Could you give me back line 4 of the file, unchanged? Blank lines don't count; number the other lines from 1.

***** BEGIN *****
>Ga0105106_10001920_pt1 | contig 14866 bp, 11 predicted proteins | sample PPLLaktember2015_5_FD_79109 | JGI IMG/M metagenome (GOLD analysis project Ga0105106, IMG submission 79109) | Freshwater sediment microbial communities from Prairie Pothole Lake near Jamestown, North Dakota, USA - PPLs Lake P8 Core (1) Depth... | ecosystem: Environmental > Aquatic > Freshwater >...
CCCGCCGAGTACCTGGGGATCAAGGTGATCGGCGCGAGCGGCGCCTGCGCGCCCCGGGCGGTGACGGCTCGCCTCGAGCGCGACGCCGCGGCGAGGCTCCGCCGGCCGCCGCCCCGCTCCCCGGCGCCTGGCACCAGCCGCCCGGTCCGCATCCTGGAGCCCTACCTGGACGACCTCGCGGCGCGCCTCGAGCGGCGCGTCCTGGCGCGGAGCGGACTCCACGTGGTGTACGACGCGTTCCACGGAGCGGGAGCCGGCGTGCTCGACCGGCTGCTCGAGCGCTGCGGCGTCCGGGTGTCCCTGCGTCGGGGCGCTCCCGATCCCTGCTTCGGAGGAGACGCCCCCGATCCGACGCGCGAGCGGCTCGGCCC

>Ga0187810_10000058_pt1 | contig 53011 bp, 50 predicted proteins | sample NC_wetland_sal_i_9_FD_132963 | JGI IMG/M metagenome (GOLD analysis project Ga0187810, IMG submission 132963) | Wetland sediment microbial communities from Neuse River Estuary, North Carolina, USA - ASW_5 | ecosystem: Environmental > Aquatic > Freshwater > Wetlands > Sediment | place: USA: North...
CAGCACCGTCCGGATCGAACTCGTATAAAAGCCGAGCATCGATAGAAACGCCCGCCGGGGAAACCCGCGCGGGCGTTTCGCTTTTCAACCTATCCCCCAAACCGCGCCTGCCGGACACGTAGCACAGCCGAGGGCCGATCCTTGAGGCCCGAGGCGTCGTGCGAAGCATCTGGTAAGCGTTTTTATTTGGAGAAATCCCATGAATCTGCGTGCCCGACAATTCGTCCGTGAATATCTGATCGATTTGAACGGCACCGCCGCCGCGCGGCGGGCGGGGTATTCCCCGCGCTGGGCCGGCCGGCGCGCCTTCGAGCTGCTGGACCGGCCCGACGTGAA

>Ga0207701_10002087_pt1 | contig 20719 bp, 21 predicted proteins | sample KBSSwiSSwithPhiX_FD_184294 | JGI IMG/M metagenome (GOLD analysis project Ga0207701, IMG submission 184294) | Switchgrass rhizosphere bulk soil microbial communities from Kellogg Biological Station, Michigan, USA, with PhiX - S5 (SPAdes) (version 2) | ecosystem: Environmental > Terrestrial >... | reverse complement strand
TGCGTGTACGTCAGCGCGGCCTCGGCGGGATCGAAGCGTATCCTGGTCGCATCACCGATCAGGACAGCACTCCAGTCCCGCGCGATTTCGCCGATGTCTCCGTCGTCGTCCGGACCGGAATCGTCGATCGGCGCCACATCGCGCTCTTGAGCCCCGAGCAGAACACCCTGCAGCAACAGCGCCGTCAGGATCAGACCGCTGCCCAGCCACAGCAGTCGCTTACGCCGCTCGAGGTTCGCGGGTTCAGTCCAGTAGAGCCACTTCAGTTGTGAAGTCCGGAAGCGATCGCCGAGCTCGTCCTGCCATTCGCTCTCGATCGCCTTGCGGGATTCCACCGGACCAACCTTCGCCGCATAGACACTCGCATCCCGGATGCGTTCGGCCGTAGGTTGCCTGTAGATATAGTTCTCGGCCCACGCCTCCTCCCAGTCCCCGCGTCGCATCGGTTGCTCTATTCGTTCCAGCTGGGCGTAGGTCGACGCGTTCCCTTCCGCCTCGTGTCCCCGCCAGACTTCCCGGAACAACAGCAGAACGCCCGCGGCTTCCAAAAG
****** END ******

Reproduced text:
CAGCACCGTCCGGATCGAACTCGTATAAAAGCCGAGCATCGATAGAAACGCCCGCCGGGGAAACCCGCGCGGGCGTTTCGCTTTTCAACCTATCCCCCAAACCGCGCCTGCCGGACACGTAGCACAGCCGAGGGCCGATCCTTGAGGCCCGAGGCGTCGTGCGAAGCATCTGGTAAGCGTTTTTATTTGGAGAAATCCCATGAATCTGCGTGCCCGACAATTCGTCCGTGAATATCTGATCGATTTGAACGGCACCGCCGCCGCGCGGCGGGCGGGGTATTCCCCGCGCTGGGCCGGCCGGCGCGCCTTCGAGCTGCTGGACCGGCCCGACGTGAA